layton, UT

RE:Truthseeker … Reza’s, master of the New Testament Greek.

Is the New Testament Reliable? Even Bart Ehrman Says Yes.

The position I argue for in ‘Misquoting Jesus’ does not actually stand at odds with Prof. Metzger’s position that the “essential Christian beliefs are not affected by textual variants in the manuscript tradition of the New Testament”.

Bruce Metzger is one of the great scholars of modern times, and I dedicated the book to him because he was both my inspiration for going into textual criticism and the person who trained me in the field. I have nothing but respect and admiration for him. And even though we may disagree on important religious questions – he is a firmly committed Christian and I am not – we are in complete agreement on a number of very important historical and textual questions. If he and I were put in a room and asked to hammer out a consensus statement on what we think the original text of the New Testament probably looked like, there would be very few points of disagreement – maybe one or two dozen places out of many thousands.


The author and his Zeolot book are simply " the philosophies of men, mingled with scriptures".

Tyler Ray
Taylorsville, UT

This guy's twitter account is chalk full of obscenities, insults, cursings, bigoted statements, etc that he's made. Anyone who uses such language in everyday life loses credibility as an author and historian and frankly an honorable Muslim.

A Scientist
Provo, UT

"Either Jesus is who He said he is, the Son of God, or the grandest of all hoaxes."

First of all, there is ample evidence that the appellation "son of god" was an idiom in its contemporary vernacular that did not mean what we moderns take it to mean. Moreover, it was applied to multiple people, not just Jesus (of Nazareth?).

As such, the same pseudo-logic can be applied to countless "sons/daughters of god", prophets, seers, revelators, spiritualists, occultists, and the like: Zoroaster, Moses, Isaiah, Buddha, Confucius, Mohammed, Swedenborg, Mary Baker Eddy, Gandhi, and numerous others, including David Koresh, Jim Jones, and many other infamous personalities.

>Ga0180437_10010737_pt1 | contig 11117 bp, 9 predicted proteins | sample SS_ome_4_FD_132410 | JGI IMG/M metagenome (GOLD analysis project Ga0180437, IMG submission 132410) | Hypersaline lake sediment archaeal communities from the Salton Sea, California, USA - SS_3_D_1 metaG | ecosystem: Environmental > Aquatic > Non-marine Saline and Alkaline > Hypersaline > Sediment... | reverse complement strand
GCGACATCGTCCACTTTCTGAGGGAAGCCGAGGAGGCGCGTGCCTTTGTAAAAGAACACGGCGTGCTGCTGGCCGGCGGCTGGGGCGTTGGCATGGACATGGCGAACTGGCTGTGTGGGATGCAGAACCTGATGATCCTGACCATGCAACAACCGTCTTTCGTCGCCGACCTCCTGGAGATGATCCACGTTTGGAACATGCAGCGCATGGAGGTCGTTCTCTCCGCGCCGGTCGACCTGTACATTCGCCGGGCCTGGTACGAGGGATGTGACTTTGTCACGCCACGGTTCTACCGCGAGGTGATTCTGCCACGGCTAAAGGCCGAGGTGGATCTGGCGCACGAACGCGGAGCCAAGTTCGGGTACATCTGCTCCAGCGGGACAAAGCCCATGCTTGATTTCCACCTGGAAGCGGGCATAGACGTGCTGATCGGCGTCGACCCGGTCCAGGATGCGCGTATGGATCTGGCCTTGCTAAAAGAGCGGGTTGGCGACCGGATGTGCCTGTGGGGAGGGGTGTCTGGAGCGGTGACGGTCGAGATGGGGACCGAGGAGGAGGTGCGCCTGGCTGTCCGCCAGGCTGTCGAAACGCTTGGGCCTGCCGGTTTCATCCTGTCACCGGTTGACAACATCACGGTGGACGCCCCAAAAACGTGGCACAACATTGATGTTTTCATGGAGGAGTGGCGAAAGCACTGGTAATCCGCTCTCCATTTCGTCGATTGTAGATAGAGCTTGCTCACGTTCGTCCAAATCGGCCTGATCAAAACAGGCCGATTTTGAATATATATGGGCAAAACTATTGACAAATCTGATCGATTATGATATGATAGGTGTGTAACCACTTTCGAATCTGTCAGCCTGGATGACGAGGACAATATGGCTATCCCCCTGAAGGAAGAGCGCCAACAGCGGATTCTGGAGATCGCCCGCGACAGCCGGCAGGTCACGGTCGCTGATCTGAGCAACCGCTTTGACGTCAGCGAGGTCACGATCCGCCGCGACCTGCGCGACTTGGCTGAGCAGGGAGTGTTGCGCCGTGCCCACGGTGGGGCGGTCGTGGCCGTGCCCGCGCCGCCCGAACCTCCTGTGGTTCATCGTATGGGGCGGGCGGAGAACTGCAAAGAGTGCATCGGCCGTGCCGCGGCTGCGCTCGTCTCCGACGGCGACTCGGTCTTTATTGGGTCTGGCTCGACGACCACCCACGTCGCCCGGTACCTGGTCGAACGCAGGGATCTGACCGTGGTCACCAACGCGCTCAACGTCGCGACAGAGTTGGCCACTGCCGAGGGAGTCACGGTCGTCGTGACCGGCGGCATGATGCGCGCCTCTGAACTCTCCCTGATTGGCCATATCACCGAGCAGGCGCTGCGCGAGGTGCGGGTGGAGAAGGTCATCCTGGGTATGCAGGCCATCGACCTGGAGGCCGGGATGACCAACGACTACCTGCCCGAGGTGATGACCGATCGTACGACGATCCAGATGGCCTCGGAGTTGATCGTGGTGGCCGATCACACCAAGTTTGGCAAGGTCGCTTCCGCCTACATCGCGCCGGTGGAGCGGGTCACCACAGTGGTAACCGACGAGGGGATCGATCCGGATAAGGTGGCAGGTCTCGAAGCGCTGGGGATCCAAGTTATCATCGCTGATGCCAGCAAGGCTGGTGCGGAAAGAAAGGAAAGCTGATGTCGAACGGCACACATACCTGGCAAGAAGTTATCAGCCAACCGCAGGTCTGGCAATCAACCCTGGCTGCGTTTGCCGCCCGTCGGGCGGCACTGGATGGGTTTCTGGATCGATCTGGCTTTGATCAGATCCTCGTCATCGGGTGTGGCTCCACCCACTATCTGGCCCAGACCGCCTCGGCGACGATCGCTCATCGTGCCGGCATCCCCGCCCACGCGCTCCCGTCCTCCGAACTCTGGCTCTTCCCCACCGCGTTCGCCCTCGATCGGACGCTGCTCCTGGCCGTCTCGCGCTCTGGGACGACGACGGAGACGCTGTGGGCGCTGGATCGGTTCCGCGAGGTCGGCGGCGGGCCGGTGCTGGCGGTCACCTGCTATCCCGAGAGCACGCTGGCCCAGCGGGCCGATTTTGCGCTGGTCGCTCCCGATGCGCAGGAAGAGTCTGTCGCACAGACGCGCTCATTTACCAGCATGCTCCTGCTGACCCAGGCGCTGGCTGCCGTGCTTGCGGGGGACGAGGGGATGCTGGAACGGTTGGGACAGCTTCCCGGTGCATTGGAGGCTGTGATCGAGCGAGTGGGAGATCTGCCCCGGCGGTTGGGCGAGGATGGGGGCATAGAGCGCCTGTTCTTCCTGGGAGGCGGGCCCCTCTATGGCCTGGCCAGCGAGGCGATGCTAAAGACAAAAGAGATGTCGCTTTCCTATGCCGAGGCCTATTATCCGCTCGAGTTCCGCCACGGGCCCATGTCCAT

Since the affirmation that Jesus is "the Christ" logically eliminates the veracity of all other claims made by all other religious/spiritual leaders, it means their claims are "hoaxes" (false), according to the Christian believer.

Others argue that so many people being duped by a hoax for so many centuries is so unlikely, we must conclude that Christianity is probably true.

But if Islam, Hinduism, Buddhism, etc can be "hoaxes" with more followers and longer histories than Christianity, then why can't Christianity "probably" be a hoax as well?

Salt Lake City, UT

I'm not sure why people who tend to be so adamant about what Islam teaches are so annoyed with a Muslim giving his view of Christ.

Dan Maloy
Enid, OK

The line between the righteous and the non-righteous is widening with ever-increasing speed.

I, for one, tire of the fools who deride common sense and decency and will be glad when we are free of them.

And, yes, you know who you are...

Is that a Christ-like attitude? No, I admit it is not. However, the Savior will not endlessly ignore the pain and agony the disobedient and wicked among us cause.

The only difference I can see is that Christ is more patient than I am. He waits until His Father says "go" whereas I'm ready for it now.

Anybody else out there ready for it, too?....